Q We have a year-old male Schnoodle (schnauzer poodle) that bites. We do not hit him. We got him at age 8 weeks from a family breeder upstate. We can’t remove anything from his mouth or groom him without concern. If we pet him he can snap. He growls and attacks at times. He also barks in an attack stance at any dogs and people walking by. I think it is the breed mixture of the dog and my husband thinks he was traumatized. What’s your thought? -- Susan Glodstein, Jericho

A You had him since he was 8 weeks old so he was obviously not traumatized. He is just not quite right in the head. I never can understand how one individual dog will never, ever bite no matter what the circumstances and yet another will bite without any hesitation and then expect you to forget all about it. I have had both kinds of dogs. The problem here is that you can change the way the dog acts but you cannot change the way it thinks. If you want to teach a dog like yours not to be possessive about things in his mouth then you have to show him that when you ask him to drop an object it will be replaced with something better.

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Go to the fridge and take out a piece of deli chicken or cheese and offer it to the dog while giving it some kind of command such as “trade.” In most cases the dog will drop whatever it is carrying and run to you for the treat. You then tell the dog to sit and give it the treat from your hand. Pick up the object in question and in no time he will be bringing you all sorts of items to trade with you willingly.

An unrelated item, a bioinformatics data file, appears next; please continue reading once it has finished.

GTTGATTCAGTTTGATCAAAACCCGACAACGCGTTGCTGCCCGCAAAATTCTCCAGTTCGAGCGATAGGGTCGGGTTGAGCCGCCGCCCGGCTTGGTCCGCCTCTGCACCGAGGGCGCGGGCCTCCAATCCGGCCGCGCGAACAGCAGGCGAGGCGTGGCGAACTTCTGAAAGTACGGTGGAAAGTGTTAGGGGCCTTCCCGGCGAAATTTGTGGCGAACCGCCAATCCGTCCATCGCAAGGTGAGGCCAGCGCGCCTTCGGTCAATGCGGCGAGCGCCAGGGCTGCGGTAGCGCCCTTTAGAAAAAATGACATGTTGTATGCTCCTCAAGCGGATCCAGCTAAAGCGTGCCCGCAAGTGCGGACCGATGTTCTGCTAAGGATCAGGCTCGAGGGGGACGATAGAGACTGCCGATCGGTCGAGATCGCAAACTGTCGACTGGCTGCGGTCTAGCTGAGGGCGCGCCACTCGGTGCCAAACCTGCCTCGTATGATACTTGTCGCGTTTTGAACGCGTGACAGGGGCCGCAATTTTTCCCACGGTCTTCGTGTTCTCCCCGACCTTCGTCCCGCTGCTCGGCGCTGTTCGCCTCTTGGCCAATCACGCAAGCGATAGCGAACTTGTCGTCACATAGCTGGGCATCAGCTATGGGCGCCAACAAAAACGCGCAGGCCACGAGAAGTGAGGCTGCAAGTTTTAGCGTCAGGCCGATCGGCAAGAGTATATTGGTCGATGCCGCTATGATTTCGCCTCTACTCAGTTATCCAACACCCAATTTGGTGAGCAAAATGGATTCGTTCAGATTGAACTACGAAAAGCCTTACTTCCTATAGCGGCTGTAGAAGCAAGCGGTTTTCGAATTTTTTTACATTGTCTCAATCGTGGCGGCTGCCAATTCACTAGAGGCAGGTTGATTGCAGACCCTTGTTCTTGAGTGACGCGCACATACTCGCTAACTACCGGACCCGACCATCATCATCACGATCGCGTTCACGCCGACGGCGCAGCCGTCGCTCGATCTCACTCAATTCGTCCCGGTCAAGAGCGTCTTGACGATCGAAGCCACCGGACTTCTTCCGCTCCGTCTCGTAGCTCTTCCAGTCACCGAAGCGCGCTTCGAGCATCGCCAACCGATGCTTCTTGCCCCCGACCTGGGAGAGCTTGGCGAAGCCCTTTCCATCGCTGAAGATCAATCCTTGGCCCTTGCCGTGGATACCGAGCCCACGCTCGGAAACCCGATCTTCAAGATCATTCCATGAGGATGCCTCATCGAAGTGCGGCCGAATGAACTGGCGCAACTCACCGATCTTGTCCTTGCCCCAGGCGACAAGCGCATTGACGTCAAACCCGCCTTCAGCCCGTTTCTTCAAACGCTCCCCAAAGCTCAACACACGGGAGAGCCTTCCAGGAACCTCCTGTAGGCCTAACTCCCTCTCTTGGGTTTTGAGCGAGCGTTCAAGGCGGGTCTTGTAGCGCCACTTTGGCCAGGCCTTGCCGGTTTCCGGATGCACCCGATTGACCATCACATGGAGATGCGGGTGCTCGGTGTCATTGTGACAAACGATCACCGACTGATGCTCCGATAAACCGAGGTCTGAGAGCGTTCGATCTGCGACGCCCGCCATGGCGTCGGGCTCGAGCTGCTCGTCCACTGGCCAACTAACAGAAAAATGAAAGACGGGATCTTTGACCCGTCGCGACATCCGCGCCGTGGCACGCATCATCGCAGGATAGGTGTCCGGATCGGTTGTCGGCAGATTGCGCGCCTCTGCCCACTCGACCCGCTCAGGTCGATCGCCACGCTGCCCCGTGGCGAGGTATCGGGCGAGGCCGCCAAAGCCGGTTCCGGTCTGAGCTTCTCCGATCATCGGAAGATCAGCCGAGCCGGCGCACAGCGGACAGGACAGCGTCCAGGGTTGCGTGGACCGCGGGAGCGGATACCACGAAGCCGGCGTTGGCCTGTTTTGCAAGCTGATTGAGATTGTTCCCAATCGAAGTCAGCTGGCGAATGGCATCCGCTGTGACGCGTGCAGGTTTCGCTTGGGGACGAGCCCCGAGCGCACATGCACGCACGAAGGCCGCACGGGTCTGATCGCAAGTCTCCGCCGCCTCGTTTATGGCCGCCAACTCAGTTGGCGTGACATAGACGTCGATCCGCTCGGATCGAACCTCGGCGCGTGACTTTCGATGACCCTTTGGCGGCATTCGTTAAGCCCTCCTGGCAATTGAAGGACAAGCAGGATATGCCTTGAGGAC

However, even though you may have changed the dog’s behavior you have not changed the way he thinks. He would still bite you if he thought it was justified or to his advantage. However, if you work on using positive reinforcement/reward training with him as I described briefly here then things will be a lot better.

Q We have just gotten a corn snake as a pet. The pet store that sold him to us told us to feed him a mouse once a week except when he is going to shed his skin as he will not eat while he is shedding. So a week ago his eyes turned white and we knew that meant that he was going to shed so we did not offer him anything. Today we saw that his eyes were clear again but he did not eat when we offered him a mouse and we also see that there is no shed skin in his vivarium. Can you tell us what is going on? -- Thomas Franco, Medford

A Snakes do have to shed their skins to allow their bodies to grow, and when the process starts their eyes do become a milky white color. This is because snakes do not have eyelids and their eyes are protected by a clear scale that covers them like a contact lens. When the shedding process starts the eyes become cloudy and the snake’s whole color goes off as the outer skin is starting to separate from the new skin forming underneath. This normally takes a few days and the snake will just curl up in a corner or sometimes just soak in its water dish and patiently wait for the process to finish. They will never eat while this is going on. Sounds like your snake is in the between stage.